VANCOUVER - Angus Reid has handed the ball to enough quarterbacks to know when his man has it.
You know the ‘it.’
The physical tools are there with most players once they reach the CFL, but there is something that separates a few from the rest.
Reid sees it in Travis Lulay, who is in his first full season starting for the B.C. Lions.
“He had the ability to gain your confidence,” said Reid, the 11-year centre for the Lions. “Even from a look in his eye in the huddle.
“When he looks at you, when he says things and have that tone of voice … All those things make you look back and say, ‘I trust this guy. I’m going to follow this guy. Whatever happens, he’s doing whatever he can to win this game for us.’
“I see that in him. That’s something you can’t coach. He’s one of those guys. I liken him to Dave Dickenson when you talk about huddle presence.”
A year ago at this time, the Lions struggled to start the season, dropping to 1-7 before Lulay took over and led them back into the playoff hunt.
Over the course of a year, the Lions have changed many faces, brought in new players at a few positions, but the biggest change is at pivot.
The mercurial Casey Printers is gone, and this is Lulay’s team now.
Although the Lions are 0-1 heading into Friday’s meeting with the Calgary Stampeders (0-1), there doesn’t seem to be the same gloom around the franchise’s future.
Certainly, the unfounded talk of Wally Buono’s better coaching days being behind him are long gone. That stuff erupted during the 1-7 start.
Even with Buono taking blame for a coaching decision in last week’s 30-26 loss to the Montreal Alouettes, there is no sense this team will be doormats this season.
“It’s the wrong mentality to have,” Lulay said. “It’s wrong to have those thoughts. This is a new year and new team. But we’re 0-1, and we need to get a win this week.”
During the off-season, the Lions bolstered their team on both sides of the ball.
It used to be rare for Buono to dip into the CFL free-agency market, but that’s just what he did in signing defensive tackle Eric Taylor and left tackle Ben Archibald.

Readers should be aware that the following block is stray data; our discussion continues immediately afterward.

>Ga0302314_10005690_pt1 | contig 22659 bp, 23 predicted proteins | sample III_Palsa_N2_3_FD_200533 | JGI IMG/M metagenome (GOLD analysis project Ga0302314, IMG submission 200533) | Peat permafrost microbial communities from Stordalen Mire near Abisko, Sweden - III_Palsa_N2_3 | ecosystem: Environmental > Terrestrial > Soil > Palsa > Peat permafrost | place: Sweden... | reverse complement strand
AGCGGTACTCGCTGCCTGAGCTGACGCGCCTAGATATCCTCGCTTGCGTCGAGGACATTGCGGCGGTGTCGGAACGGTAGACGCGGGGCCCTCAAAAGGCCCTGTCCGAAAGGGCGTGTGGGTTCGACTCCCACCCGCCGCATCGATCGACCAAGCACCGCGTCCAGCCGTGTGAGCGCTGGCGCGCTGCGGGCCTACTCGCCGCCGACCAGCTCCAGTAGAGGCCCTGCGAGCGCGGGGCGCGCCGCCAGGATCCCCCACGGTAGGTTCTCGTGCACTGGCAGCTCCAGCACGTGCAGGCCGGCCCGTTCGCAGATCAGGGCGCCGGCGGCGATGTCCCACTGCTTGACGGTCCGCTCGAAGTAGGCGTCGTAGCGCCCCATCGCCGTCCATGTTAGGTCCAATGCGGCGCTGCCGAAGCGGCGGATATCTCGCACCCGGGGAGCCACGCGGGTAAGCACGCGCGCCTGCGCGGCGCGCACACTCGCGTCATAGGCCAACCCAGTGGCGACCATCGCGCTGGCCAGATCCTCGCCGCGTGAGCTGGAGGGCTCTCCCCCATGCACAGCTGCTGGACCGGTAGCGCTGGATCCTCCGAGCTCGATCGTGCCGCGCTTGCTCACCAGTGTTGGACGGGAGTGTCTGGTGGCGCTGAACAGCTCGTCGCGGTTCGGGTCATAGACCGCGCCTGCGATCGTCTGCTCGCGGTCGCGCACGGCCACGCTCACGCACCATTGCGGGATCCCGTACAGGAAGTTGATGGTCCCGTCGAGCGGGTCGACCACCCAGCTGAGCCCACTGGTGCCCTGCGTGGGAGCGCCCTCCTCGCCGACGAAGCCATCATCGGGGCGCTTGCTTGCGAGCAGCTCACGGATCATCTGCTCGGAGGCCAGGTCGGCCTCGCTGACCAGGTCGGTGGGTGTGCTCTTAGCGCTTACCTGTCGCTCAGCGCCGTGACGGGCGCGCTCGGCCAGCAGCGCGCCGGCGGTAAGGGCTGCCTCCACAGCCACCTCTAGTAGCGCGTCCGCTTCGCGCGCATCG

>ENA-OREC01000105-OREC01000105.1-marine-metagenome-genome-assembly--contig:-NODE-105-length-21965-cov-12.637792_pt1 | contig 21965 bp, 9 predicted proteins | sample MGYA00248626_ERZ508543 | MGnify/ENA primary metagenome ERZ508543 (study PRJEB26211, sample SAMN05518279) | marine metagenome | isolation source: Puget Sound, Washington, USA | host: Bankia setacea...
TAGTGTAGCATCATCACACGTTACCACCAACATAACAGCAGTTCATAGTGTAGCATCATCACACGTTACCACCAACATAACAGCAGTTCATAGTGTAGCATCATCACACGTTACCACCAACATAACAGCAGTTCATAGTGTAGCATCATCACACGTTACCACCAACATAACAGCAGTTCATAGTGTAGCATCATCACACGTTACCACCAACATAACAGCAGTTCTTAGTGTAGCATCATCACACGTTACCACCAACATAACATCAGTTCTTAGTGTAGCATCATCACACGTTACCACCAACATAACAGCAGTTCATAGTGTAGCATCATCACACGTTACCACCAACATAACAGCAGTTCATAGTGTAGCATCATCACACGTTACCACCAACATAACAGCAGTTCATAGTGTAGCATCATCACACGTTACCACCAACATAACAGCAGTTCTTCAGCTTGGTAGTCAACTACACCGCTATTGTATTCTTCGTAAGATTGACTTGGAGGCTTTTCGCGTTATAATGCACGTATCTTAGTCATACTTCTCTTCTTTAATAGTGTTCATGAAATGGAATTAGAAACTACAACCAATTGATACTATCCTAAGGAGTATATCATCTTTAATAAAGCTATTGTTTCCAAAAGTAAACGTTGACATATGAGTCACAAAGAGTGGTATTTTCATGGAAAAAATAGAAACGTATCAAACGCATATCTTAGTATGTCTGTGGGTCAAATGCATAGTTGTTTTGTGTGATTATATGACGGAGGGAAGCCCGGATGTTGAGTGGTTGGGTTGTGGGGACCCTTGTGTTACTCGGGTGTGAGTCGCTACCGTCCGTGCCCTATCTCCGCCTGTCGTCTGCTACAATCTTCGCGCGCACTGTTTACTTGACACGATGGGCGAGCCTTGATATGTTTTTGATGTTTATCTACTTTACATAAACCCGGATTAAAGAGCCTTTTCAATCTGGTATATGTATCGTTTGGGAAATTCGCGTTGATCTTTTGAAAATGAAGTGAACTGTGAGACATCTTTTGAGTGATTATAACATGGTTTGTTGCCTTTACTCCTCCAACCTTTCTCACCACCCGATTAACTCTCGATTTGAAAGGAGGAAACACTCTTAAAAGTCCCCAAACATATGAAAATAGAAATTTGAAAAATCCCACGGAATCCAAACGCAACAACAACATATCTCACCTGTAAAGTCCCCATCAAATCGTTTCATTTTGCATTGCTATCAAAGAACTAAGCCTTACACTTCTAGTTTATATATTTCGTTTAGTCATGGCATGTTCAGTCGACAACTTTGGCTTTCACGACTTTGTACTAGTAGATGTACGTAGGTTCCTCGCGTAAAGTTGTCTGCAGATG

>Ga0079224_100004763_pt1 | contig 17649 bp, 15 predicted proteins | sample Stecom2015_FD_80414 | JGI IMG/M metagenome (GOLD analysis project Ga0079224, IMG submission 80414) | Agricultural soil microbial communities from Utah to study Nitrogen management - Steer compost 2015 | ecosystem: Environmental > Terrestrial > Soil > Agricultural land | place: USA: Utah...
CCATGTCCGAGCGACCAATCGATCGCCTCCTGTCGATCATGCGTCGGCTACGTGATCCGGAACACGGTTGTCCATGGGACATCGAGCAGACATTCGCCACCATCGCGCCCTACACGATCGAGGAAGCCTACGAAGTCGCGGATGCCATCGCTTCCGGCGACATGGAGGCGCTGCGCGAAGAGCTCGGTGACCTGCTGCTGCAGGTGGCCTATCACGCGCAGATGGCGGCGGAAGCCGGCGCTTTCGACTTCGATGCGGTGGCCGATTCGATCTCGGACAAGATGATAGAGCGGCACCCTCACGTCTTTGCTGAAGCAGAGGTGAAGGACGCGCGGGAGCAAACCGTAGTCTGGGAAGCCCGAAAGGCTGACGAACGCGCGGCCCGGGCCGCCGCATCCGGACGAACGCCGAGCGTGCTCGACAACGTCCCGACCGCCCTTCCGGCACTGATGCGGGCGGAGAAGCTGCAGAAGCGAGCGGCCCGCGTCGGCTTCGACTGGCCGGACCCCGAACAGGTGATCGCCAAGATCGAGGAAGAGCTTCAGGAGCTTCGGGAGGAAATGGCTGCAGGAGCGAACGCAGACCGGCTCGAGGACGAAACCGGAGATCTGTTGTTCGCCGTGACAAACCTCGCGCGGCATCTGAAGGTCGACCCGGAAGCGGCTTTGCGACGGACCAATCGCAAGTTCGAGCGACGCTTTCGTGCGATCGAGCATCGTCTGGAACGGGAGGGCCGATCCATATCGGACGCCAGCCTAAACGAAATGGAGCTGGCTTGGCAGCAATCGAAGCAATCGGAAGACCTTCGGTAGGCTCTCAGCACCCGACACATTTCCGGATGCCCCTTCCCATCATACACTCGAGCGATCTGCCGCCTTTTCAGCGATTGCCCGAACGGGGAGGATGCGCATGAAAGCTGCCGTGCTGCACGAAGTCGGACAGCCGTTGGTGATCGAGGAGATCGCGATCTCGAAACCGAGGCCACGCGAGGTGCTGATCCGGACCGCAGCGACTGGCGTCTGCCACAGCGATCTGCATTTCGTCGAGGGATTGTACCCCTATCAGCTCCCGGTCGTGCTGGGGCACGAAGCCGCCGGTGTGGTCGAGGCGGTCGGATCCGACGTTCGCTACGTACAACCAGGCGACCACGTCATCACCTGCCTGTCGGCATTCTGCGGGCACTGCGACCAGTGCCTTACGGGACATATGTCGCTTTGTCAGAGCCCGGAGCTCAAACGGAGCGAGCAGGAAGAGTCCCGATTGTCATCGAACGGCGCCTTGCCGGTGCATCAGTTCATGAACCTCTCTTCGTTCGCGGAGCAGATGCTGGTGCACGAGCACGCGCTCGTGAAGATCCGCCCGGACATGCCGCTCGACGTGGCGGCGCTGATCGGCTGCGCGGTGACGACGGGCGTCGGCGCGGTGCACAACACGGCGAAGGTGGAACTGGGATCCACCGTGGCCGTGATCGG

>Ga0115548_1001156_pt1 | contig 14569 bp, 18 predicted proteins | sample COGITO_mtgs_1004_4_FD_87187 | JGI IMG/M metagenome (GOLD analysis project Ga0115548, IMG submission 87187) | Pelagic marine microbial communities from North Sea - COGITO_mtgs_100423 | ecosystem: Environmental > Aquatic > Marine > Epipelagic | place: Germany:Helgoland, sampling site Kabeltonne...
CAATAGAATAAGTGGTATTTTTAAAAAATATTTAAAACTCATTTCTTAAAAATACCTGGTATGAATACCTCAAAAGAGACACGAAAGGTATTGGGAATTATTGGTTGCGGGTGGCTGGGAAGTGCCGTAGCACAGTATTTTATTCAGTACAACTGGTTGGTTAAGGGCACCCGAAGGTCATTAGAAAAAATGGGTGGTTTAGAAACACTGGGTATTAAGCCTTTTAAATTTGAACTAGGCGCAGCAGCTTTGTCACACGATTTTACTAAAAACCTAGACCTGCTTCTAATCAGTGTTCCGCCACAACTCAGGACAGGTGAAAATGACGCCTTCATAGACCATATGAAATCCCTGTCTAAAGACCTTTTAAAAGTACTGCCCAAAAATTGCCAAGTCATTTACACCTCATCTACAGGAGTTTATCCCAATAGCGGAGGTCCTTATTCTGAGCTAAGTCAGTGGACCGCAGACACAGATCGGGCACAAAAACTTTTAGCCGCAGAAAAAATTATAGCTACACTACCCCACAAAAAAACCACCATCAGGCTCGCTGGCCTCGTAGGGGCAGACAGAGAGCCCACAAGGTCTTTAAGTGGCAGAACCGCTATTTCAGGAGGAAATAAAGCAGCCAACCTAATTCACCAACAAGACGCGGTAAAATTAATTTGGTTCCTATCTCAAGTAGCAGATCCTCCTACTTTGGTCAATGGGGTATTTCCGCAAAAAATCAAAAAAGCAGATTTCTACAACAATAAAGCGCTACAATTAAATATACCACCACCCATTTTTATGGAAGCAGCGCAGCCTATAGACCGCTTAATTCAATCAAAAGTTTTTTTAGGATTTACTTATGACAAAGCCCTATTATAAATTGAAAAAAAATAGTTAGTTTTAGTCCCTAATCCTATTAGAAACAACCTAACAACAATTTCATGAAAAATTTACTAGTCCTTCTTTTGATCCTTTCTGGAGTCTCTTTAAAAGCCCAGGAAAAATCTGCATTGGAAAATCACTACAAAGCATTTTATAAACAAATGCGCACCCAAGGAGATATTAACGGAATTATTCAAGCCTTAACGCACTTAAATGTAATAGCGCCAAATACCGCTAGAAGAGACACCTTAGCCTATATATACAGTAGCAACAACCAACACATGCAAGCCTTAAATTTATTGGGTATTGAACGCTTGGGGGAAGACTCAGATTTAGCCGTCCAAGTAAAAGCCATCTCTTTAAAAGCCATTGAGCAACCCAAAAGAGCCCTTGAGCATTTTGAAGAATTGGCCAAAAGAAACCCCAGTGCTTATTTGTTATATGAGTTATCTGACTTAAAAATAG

The Lions lost key players as returner Yonus Davis ran afoul of the law and Mannie Arceneaux went to the NFL.
One thing Roy Shivers does as a player personnel director is find talent at the skill positions. The Lions have interesting newcomers in returner Tim Brown and receivers Dobson Collins and Nick Moore.
The Stamps didn’t offer Archibald a contract due to a tight salary cap (they didn’t want to insult him with a low-ball deal), and the Lions grabbed the reigning CFL most outstanding lineman. His transition has gone smooth, and now the Stamps are the ones struggling at offensive line.
“From a player’s standpoint, I know you don’t find two-time outstanding linemen walking around on the street every day,” said Stamps running back Joffrey Reynolds.
“We lost a valuable player.”
With a stronger group up front, Lulay is being given a good chance to succeed. The 27-year-old was handed the ball at the start of June, and it was his job to lose.
“It was a different approach through training camp,” Lulay said. “Going through what we went through last year, and I was the guy playing at the end of the year when we were playing better football, gave the team faith in me being the guy.
“It’s a good feeling to have. I know my teammates have my back. They know I will play hard for them, so it’s a good relationship.”